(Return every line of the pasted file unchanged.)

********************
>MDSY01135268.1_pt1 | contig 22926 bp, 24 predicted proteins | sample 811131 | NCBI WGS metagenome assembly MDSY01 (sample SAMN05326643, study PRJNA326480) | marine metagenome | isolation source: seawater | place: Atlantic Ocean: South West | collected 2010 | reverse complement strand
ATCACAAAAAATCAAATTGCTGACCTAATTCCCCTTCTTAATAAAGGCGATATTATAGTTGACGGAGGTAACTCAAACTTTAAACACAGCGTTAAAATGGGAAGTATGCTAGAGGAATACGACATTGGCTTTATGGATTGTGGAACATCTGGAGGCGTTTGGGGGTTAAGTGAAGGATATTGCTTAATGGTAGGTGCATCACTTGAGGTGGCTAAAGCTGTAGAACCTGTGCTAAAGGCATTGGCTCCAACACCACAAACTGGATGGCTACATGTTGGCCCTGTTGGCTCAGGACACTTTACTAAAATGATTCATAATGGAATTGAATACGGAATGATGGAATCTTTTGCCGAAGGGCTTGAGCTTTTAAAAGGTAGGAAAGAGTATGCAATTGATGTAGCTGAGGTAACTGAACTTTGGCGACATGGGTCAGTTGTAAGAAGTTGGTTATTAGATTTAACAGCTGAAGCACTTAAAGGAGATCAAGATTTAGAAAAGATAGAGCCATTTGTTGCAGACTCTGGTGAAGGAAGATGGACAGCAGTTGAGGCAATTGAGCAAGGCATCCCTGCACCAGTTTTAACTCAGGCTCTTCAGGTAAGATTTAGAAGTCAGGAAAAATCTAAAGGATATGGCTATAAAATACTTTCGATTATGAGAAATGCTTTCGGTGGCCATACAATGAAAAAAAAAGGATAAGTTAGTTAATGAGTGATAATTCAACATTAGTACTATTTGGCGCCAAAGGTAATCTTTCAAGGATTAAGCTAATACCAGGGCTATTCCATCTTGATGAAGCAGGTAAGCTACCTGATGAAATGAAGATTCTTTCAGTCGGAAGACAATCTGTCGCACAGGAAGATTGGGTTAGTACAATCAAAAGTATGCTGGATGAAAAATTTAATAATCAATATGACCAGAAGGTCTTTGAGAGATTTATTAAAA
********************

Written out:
>MDSY01135268.1_pt1 | contig 22926 bp, 24 predicted proteins | sample 811131 | NCBI WGS metagenome assembly MDSY01 (sample SAMN05326643, study PRJNA326480) | marine metagenome | isolation source: seawater | place: Atlantic Ocean: South West | collected 2010 | reverse complement strand
ATCACAAAAAATCAAATTGCTGACCTAATTCCCCTTCTTAATAAAGGCGATATTATAGTTGACGGAGGTAACTCAAACTTTAAACACAGCGTTAAAATGGGAAGTATGCTAGAGGAATACGACATTGGCTTTATGGATTGTGGAACATCTGGAGGCGTTTGGGGGTTAAGTGAAGGATATTGCTTAATGGTAGGTGCATCACTTGAGGTGGCTAAAGCTGTAGAACCTGTGCTAAAGGCATTGGCTCCAACACCACAAACTGGATGGCTACATGTTGGCCCTGTTGGCTCAGGACACTTTACTAAAATGATTCATAATGGAATTGAATACGGAATGATGGAATCTTTTGCCGAAGGGCTTGAGCTTTTAAAAGGTAGGAAAGAGTATGCAATTGATGTAGCTGAGGTAACTGAACTTTGGCGACATGGGTCAGTTGTAAGAAGTTGGTTATTAGATTTAACAGCTGAAGCACTTAAAGGAGATCAAGATTTAGAAAAGATAGAGCCATTTGTTGCAGACTCTGGTGAAGGAAGATGGACAGCAGTTGAGGCAATTGAGCAAGGCATCCCTGCACCAGTTTTAACTCAGGCTCTTCAGGTAAGATTTAGAAGTCAGGAAAAATCTAAAGGATATGGCTATAAAATACTTTCGATTATGAGAAATGCTTTCGGTGGCCATACAATGAAAAAAAAAGGATAAGTTAGTTAATGAGTGATAATTCAACATTAGTACTATTTGGCGCCAAAGGTAATCTTTCAAGGATTAAGCTAATACCAGGGCTATTCCATCTTGATGAAGCAGGTAAGCTACCTGATGAAATGAAGATTCTTTCAGTCGGAAGACAATCTGTCGCACAGGAAGATTGGGTTAGTACAATCAAAAGTATGCTGGATGAAAAATTTAATAATCAATATGACCAGAAGGTCTTTGAGAGATTTATTAAAA